After this conditioning of the sandpack, the treatment was commenced. 2 pore volumes of a microemulsion was pumped into the conditioned sandpack at the rate of 30 ml/hour without any adjustment of the pH and this was shut in overnight (for approximately 17 hours). The sandpack was then flushed with Magnus formation water at a rate of 30 ml/hour. 60×4 ml samples fractions of the formation water emerging through the back pressure regulator were collected using a Gilson fraction collector, followed by 60×6 ml samples and 60×10 ml samples. These were analysed for scale inhibitor using the procedure described in “Development and Application of Accurate Detection and Assay Techniques for Oilfield Scale Inhibitors in Produced Water Samples” by G. M. Graham, K. S. Sorbie, L. S. Boak, K. Taylor and L. Blilie, Paper SPE 28997, presented at the SPE International Symposium on Oilfield Chemistry, San Antonio, Tex., USA, Feb. 14-17, 1995.

The relationship of the inhibitor level of the effluent to the volume of formation water passed through the sandpack (expressed as number of pore volumes of the solution) is a measure of the amount of inhibitor taken up by the rock formation initially and on its rate of release, i.e. a measure of the rate of removal of the inhibitor from the rock formation during production (i.e. its resistance to leaching) and hence is a measure of its effectiveness in inhibiting scaling with time. Two results of these experiments, one with the microemulsion described in Example 1 and the other with a control which contained the relevant inhibitor in an amount 6.6 times the microemulsion of Example 1 are tabulated below (Table 1).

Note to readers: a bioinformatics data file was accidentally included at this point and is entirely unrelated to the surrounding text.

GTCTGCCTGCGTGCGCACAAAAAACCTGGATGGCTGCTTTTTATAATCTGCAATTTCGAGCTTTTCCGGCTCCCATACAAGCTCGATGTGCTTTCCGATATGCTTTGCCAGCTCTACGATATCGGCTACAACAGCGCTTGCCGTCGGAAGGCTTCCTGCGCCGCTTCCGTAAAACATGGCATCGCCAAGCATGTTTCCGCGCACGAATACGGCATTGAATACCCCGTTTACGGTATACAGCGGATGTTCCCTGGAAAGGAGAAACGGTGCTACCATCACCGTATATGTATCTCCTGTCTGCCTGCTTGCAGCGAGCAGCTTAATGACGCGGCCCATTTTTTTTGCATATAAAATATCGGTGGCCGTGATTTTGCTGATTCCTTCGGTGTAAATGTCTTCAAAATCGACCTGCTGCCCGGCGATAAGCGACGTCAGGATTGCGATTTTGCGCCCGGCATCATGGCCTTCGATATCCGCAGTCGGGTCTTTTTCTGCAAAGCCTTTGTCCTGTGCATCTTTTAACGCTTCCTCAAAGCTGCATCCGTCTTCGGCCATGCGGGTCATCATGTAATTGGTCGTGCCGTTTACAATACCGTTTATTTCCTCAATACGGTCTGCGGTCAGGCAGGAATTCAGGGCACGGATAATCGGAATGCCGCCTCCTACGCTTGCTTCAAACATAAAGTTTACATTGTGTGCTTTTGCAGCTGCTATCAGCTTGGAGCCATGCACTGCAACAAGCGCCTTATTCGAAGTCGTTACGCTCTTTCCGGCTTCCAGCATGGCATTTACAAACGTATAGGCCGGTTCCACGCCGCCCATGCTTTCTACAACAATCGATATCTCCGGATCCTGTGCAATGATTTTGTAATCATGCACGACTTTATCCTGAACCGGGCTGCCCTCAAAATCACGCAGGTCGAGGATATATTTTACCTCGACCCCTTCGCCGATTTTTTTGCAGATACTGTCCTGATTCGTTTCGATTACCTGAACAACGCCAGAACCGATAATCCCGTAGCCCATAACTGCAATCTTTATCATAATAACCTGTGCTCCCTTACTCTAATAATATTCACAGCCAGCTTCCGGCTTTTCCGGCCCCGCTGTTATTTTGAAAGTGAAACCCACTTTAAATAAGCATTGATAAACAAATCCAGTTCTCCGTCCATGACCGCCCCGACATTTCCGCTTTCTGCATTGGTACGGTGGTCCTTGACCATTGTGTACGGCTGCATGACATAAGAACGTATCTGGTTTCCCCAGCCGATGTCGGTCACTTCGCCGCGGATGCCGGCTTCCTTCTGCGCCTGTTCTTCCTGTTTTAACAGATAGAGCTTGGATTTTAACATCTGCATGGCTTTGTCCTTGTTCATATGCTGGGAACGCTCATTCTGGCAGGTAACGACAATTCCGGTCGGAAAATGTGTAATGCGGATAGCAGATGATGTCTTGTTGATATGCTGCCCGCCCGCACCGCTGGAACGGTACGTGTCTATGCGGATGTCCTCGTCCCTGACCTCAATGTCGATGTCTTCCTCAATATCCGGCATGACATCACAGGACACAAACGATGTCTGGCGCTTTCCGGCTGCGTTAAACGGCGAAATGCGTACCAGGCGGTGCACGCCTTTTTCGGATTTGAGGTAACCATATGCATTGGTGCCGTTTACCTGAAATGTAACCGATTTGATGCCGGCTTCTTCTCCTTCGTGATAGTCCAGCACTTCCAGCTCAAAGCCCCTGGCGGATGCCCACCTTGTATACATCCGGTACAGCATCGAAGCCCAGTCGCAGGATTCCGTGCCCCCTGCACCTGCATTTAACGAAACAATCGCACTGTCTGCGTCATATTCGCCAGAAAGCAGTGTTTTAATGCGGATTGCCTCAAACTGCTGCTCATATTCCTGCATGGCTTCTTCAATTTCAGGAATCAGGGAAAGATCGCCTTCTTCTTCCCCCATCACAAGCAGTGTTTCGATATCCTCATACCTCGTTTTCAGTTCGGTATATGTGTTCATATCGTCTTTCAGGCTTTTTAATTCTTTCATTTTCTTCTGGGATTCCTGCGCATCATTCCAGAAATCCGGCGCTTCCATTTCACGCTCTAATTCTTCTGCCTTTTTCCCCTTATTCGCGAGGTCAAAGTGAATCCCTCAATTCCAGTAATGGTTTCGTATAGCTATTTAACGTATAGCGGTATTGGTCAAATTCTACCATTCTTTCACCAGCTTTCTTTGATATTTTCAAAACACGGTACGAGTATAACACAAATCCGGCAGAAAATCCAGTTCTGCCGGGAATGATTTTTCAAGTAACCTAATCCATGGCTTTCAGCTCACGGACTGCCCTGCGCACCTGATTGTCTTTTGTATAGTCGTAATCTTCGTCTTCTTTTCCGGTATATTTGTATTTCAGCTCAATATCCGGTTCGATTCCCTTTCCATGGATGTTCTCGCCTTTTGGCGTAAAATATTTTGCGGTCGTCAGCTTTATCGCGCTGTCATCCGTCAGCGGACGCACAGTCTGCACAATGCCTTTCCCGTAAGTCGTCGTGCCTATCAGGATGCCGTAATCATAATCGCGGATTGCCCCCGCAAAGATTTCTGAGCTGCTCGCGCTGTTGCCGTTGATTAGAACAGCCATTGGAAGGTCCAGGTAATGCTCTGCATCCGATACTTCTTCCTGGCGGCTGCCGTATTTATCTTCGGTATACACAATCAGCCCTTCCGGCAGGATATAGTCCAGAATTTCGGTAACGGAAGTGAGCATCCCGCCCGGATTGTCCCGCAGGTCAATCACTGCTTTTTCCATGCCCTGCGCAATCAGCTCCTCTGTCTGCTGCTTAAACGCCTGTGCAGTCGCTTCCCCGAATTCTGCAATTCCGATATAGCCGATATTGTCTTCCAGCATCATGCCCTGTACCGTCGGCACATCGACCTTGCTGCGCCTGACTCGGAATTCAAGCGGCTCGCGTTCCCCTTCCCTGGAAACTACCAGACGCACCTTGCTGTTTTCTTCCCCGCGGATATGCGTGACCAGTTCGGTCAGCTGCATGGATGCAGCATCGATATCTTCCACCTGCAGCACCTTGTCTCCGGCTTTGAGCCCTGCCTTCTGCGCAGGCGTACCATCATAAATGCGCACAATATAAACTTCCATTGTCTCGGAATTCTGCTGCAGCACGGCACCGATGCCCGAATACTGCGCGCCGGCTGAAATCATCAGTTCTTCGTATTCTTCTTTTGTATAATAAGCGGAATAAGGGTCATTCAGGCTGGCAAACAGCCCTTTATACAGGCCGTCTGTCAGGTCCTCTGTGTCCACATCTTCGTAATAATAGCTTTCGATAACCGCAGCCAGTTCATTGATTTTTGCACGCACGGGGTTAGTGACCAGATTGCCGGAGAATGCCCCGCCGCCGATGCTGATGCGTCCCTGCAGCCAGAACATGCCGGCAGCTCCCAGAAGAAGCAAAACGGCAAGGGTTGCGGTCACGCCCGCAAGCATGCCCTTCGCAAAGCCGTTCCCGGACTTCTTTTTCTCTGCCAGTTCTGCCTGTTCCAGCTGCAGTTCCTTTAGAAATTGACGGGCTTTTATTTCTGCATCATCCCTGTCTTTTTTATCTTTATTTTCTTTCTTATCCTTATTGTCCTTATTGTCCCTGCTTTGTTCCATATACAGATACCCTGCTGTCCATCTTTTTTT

TABLE 1
Scale inhibitor Scale inhibitor in seawater
in microemulsion (Comparative Test)
Pore volume [SI] (ppm) Pore volume) [SI] (ppm)
0.7 209 2.65 20000
1.5 273 7.95 760
2.2 258 10.6 134
2.9 232 13.25 66
3.7 188 15.89 15
4.4 144 17.88 20
5.1 87 19.87 14
5.9 72 21.85 14
6.6 61 23.84 14
7.3 55
8.1 58
8.8 44
9.6 44
10.3 40
11.0 36
11.8 53
12.5 36
14.3 35
16.2 22
18.0 21
19.8 16
21.7 35
23.5 34
23.3 22
25.2 31
29 31
30.8 28
32.7 25
34.5 14
40.6 9.4
46.7 12.3
52.9 5.8
59.0 7.4
65.1 3.4
70.6 5.8

Claims (5)

We claim: